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Thread: Tiny Endmills

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    Default Tiny Endmills

    I need to make a tiny slot 0.050 deep 0.050 wide 0.1 long

    I have a 40 taper CNC machine It's supposed to have a 10k spindle but it seems to start to vibrate around 6k and even up to around 8500 it's not too bad but makes a bit of a hum which I'm sure isn't good for delicate end mills. I'm not sure if that's the issue or it's my feeds and speeds the tool is held in a shrink-fit holder probably can't do much better for runout.

    I'm using a stubby little 1mm (0.040) 4 flute center cutting carbide end mill. I've broken two already and haven't made much progress. the material is 17-4 stainless. I'm taking 0.0003 per tooth trying to ramp into the material at a 3-degree angle just milling back and forth while raming down. I had the RPMs at 8k. so that recipe definitely doesn't work. Barely made a scratch.

    I'm wondering what parameters I should start tweaking, I really don't know another toolpath to accomplish what I'm trying to do maybe plunge straight into the material and cut across. It's full engagement which I know ideally I would be taking a small radial. Also, everything being equal can I slow the spindle down to around 5k and run slower, so I can be sure the vibration isn't a factor? I know these little cutters are most efficient as far as material removal at a certain SFM but I can run it slower right?

    What can I do to make these end mills live a little longer? Please help.

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    Typically a humming sound as the rpms increase are a sign of the tool not being balanced. I would probably drill the slot out and keep the tip 2 or 3 thou shallow of the bottom to remove the majority of the material then zigzag the endmill down in small steps like 2-3 thou to get the slot to depth then finish the walls with another constant ramp. You could plunge the center of the slot out after drilling but would have to be light on it. As far as rpm, I would worry too much if you only run 5k. Probably drop your feed to 0.00015 per flute to start.

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    I made this mold hot stamp part with a cheap 50 watt fiber laser from Amazon the depth was .06 the part about 2 inch diameter took about 5 hours to get to the final depth sure was easy to do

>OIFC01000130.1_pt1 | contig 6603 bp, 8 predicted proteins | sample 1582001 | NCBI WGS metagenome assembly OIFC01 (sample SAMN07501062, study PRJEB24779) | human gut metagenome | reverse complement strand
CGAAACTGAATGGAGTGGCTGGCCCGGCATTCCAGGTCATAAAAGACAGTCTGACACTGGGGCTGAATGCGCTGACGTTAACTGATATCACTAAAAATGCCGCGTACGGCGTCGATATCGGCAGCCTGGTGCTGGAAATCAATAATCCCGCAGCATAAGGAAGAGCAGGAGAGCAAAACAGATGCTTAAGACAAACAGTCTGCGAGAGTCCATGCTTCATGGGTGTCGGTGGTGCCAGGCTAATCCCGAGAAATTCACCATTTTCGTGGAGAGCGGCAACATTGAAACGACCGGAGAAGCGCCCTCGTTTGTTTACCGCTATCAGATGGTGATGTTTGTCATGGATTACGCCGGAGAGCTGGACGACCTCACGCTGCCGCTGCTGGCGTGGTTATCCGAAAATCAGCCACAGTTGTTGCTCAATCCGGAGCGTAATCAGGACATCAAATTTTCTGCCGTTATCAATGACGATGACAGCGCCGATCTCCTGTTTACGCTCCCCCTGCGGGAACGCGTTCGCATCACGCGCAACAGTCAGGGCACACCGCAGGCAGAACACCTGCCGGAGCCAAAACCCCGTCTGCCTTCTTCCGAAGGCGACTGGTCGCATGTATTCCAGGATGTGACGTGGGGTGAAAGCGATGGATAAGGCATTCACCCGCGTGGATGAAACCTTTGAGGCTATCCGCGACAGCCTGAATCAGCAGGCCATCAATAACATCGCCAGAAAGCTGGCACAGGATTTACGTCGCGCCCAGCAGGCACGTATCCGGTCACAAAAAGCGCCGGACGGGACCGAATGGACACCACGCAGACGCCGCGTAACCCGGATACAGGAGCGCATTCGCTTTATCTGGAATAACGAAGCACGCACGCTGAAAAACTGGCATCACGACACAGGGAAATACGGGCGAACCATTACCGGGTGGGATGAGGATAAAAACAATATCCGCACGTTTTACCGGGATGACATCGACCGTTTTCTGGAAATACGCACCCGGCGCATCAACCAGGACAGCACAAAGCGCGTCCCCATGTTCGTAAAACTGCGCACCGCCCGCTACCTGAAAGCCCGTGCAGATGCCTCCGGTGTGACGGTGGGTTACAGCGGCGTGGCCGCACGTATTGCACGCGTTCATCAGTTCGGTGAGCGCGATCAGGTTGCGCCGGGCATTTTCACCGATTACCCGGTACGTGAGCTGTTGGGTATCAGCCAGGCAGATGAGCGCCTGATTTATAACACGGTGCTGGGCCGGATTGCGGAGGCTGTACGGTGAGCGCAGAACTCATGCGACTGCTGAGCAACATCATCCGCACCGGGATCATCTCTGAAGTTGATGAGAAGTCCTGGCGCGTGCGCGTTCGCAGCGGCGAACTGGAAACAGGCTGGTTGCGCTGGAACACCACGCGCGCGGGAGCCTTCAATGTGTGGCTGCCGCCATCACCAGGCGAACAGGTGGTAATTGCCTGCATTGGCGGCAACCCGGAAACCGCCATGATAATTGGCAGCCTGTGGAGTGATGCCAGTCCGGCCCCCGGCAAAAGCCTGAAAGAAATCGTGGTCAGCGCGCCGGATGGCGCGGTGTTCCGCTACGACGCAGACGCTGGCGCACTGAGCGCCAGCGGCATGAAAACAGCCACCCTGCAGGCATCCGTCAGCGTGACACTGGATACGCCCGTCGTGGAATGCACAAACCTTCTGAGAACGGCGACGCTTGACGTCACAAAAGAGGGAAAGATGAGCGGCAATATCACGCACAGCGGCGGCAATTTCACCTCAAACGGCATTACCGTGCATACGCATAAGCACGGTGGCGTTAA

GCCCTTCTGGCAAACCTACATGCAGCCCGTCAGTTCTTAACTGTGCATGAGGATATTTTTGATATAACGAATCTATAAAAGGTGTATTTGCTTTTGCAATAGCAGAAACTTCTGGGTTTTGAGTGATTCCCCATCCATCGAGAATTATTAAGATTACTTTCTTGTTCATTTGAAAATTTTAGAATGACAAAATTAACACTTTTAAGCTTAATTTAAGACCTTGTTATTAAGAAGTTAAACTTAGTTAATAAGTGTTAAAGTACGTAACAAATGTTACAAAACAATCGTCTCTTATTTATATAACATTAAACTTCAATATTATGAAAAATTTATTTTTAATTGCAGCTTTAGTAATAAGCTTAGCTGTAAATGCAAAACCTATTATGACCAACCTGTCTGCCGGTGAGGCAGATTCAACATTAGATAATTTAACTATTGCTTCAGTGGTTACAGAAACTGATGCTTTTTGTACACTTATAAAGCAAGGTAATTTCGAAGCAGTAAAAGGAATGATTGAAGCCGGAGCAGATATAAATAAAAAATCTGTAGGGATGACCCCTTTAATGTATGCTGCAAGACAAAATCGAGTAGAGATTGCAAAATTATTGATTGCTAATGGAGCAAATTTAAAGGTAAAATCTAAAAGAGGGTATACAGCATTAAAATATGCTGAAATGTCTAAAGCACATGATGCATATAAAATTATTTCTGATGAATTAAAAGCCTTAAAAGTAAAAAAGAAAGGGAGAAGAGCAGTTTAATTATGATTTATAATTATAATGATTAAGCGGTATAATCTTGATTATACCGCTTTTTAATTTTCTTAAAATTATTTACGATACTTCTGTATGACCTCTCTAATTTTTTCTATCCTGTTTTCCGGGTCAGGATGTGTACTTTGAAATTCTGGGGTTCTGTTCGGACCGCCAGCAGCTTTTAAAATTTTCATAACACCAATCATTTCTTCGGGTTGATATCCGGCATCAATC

Don


    Sent from my iPhone using Tapatalk Pro

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    Quote Originally Posted by D Nelson View Post
    I made this mold hot stamp part with a cheap 50 watt fiber laser from Amazon the depth was .06 the part about 2 inch diameter took about 5 hours to get to the final depth
    Material and part size.?
    Was focusing z needed? Draft on sides?
    Moving or fixed laser and part?

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    It helps to have a small precision mill for doing small precision parts. My Derbyshire Micromill was built around 1945, but I finished rebuilding it and converting it to vertical a few years ago. The collet will hold up to 8 mm shank end mills and the spindle is driven by a brushless DC motor up to about 8000 RPM. I have lathes that use the same collets that are great for small turning jobs. That is actually a re-purposed lathe headstock on the mill.

    The pictures show it cutting a .050" keyway in 12L14 with a HS end mill. The two bushings were turned on a Hardinge lathe with 5C collet spindle. I know 12L14 steel is easier to cut than stainless, but my mill would probably cope with milling stainless. Just turning a couple cranks seems a lot easier than worrying over programming CNC feed rate and such on a relatively huge mill. Of course, I only needed to make two parts this time.

    Larry

    micromill-vert-2.jpg micromill-vert-3.jpg micromill-vert-4.jpg micromill-vert-5.jpg

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    Quote Originally Posted by CarbideBob View Post
    Material and part size.?
    Was focusing z needed? Draft on sides?
    Moving or fixed laser and part?
    It was 420 stainless it shines a dot and a line for focus line them up and ran it straight wall no draft it was a non moving head fiber laser just a Chinese 50 watt we use it for part numbers and logos and such it is a little money maker
    Don


    Sent from my iPhone using Tapatalk Pro

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    It sounds like your angle is too steep if it’s 3 degrees. I wouldn’t recommend going any higher than 1 degree. Using a two flute would help with chip evacuation too.

    As far as parameters go I would keep the rpm wherever you can to avoid vibration in the spindle and then a 0.0003” feed per tooth if you stick with the 1mm end mill